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On Establishing Legitimate Goals and Their Performance Impact

  • George A. ShinkleEmail author
  • Mirjam Goudsmit
  • Chris J. Jackson
  • Feifei YangEmail author
  • Brian T. McCann
Original Paper
  • 291 Downloads

Abstract

We investigate the role of legitimacy in setting organizational goals as a way to address the potential “dark,” unethical side of organizational goal setting. Coupling qualitative and quantitative research methods to better understand legitimacy in goal setting, we first induce novel hypotheses based on observed practice and then provide survey evidence to test the performance implications. Study 1 reports findings based on interviews with twenty-two company executives. We identify attention to goal credibility, prioritization of stakeholders directly involved in the goal’s attainment when setting goals, and communication openness regarding goals, as well as their combination, as being important to organizational performance outcomes. Study 2 determines whether these three practices and their interaction predict performance using a survey conducted with 522 companies across four countries. Among other findings, we contribute to the organizational goal setting literature by showing that higher organizational performance is associated with the amount of priority given to the key actors (typically employees) directly involved with the goal’s attainment. We also find a positive interaction between attention to goal credibility, key actor (employee) importance, and communication openness on financial performance and non-financial goal attainment. Our work takes an initial step toward understanding how organizations can better shape the legitimacy of organizational goals for improved organizational performance and reduced unethical behavior.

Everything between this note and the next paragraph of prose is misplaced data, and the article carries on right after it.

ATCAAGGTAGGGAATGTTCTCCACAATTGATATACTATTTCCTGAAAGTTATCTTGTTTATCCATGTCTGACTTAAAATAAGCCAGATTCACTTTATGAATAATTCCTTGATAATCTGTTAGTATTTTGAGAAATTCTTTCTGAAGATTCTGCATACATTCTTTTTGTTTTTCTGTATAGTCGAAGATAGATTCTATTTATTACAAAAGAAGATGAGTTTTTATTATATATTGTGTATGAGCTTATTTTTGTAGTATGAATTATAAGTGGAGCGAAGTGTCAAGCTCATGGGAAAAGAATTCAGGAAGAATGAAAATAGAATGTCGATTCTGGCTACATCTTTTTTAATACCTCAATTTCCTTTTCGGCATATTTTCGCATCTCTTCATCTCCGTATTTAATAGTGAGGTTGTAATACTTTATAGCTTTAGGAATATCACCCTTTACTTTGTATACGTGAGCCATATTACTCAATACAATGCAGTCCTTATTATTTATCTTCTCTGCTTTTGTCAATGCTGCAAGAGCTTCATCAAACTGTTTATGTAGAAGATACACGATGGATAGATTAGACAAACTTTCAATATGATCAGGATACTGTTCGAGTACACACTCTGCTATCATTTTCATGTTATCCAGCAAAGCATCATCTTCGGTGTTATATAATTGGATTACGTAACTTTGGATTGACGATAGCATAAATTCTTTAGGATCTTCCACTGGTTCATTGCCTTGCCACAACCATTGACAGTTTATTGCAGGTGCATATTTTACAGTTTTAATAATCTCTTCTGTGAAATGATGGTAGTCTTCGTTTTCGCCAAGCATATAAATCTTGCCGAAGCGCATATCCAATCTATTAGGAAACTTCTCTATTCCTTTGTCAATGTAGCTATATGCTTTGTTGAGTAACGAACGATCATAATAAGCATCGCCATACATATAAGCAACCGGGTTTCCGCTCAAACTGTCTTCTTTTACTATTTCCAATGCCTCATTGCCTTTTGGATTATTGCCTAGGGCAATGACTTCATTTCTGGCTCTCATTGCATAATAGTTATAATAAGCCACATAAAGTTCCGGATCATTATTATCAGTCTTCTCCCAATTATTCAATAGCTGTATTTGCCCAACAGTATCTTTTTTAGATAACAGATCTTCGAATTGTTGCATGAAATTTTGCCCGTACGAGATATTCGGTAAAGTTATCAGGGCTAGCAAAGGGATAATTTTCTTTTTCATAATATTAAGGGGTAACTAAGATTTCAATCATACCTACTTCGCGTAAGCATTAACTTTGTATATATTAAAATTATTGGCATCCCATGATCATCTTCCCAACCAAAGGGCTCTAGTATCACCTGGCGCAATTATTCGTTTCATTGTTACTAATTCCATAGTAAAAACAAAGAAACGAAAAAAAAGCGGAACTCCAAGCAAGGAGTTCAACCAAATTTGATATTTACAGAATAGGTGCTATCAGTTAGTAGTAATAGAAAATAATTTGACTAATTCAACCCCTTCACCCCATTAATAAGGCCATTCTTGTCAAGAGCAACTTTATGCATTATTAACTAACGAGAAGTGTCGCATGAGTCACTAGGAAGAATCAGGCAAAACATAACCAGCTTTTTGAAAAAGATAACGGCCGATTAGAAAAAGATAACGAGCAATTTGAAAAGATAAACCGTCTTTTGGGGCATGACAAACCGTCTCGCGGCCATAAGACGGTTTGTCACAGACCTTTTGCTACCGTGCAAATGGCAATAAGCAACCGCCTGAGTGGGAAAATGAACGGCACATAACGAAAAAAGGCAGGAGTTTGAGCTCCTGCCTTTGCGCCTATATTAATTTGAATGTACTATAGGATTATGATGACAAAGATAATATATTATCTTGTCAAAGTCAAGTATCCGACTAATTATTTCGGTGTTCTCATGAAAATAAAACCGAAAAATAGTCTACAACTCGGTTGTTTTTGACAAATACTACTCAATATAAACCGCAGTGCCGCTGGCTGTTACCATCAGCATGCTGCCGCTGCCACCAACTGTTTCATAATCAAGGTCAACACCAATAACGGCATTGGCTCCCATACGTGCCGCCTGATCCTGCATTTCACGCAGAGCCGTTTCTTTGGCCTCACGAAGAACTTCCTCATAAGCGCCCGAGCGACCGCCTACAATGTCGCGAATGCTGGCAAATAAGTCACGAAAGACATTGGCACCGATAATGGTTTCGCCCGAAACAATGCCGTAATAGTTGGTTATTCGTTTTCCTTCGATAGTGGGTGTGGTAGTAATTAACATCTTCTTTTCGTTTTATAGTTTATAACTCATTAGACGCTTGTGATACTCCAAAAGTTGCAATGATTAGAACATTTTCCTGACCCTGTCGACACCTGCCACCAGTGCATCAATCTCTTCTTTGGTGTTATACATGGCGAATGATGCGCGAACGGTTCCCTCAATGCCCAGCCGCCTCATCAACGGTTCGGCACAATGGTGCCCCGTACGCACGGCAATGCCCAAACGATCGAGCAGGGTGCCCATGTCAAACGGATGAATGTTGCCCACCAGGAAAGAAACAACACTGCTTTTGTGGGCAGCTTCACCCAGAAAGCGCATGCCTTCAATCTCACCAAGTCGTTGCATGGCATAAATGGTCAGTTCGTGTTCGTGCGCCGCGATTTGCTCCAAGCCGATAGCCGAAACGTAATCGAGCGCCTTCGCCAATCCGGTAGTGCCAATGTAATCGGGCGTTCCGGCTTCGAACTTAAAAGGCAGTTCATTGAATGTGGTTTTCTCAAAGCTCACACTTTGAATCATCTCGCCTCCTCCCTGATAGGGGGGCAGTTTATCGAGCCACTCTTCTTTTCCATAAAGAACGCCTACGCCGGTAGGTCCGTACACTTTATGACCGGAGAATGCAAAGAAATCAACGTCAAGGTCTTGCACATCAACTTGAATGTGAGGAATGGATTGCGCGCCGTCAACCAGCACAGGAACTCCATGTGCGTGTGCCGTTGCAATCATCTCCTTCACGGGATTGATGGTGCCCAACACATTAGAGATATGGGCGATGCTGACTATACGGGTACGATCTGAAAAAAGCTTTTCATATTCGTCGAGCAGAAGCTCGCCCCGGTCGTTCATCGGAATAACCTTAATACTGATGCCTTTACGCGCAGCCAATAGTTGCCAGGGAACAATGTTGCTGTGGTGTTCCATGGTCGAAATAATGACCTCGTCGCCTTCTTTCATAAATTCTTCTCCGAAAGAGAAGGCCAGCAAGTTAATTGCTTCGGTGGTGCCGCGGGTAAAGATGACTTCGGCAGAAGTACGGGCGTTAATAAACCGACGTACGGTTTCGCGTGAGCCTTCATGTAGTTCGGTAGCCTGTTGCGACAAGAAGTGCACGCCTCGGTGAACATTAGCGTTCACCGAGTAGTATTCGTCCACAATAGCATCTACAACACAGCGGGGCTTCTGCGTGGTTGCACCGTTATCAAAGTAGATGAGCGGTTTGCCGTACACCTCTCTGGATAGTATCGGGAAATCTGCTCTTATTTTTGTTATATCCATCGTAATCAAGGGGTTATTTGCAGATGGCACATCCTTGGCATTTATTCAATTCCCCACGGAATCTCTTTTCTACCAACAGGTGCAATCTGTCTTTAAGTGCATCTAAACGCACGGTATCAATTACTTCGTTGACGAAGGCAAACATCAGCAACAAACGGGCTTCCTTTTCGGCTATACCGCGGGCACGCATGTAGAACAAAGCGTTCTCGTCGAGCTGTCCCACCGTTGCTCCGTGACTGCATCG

Keywords

Organizational goal setting Goal targets Legitimacy Ethics in goal setting 

Notes

Acknowledgements

We thank Editor R. Edward Freeman and two anonymous reviewers for their helpful comments and guidance.

Funding

The first-named author’s contribution to this work was funded through the support of the Australian Research Council (Award DE130100840).

Compliance with Ethical Standards

Conflict of interest

The authors declare that they have no conflict of interest.

Ethical Approval

All procedures performed in studies involving human participants were in accordance with the ethical standards of the institutional and/or national research committee and with the 1964 Helsinki Declaration and its later amendments or comparable ethical standards.

Informed Consent

Informed consent was obtained from all individual participants included in the study.

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Copyright information

© Springer Science+Business Media B.V. 2017

Authors and Affiliations

  1. 1.UNSW Business SchoolUNSW – SydneySydneyAustralia
  2. 2.Asia Europe Business School, Faculty of Economics and ManagementEast China Normal UniversityShanghaiChina
  3. 3.Owen Graduate School of ManagementVanderbilt UniversityNashvilleUSA

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